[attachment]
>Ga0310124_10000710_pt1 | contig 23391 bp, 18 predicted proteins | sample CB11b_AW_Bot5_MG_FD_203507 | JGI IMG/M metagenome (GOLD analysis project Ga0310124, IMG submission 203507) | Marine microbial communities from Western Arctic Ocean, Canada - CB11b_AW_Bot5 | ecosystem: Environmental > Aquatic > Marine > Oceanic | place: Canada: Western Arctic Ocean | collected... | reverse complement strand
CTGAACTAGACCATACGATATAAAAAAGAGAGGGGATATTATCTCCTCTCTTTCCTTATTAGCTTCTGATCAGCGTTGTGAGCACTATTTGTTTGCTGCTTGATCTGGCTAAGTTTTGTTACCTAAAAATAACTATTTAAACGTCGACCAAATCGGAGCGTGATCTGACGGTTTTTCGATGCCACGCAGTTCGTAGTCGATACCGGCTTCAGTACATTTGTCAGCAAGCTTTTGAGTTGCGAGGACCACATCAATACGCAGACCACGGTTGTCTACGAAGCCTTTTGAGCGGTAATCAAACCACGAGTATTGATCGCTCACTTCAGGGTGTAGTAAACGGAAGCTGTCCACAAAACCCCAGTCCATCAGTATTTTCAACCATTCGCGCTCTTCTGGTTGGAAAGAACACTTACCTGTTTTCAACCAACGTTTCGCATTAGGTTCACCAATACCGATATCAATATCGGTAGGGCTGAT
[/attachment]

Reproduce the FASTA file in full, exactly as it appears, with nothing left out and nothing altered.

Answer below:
>Ga0310124_10000710_pt1 | contig 23391 bp, 18 predicted proteins | sample CB11b_AW_Bot5_MG_FD_203507 | JGI IMG/M metagenome (GOLD analysis project Ga0310124, IMG submission 203507) | Marine microbial communities from Western Arctic Ocean, Canada - CB11b_AW_Bot5 | ecosystem: Environmental > Aquatic > Marine > Oceanic | place: Canada: Western Arctic Ocean | collected... | reverse complement strand
CTGAACTAGACCATACGATATAAAAAAGAGAGGGGATATTATCTCCTCTCTTTCCTTATTAGCTTCTGATCAGCGTTGTGAGCACTATTTGTTTGCTGCTTGATCTGGCTAAGTTTTGTTACCTAAAAATAACTATTTAAACGTCGACCAAATCGGAGCGTGATCTGACGGTTTTTCGATGCCACGCAGTTCGTAGTCGATACCGGCTTCAGTACATTTGTCAGCAAGCTTTTGAGTTGCGAGGACCACATCAATACGCAGACCACGGTTGTCTACGAAGCCTTTTGAGCGGTAATCAAACCACGAGTATTGATCGCTCACTTCAGGGTGTAGTAAACGGAAGCTGTCCACAAAACCCCAGTCCATCAGTATTTTCAACCATTCGCGCTCTTCTGGTTGGAAAGAACACTTACCTGTTTTCAACCAACGTTTCGCATTAGGTTCACCAATACCGATATCAATATCGGTAGGGCTGAT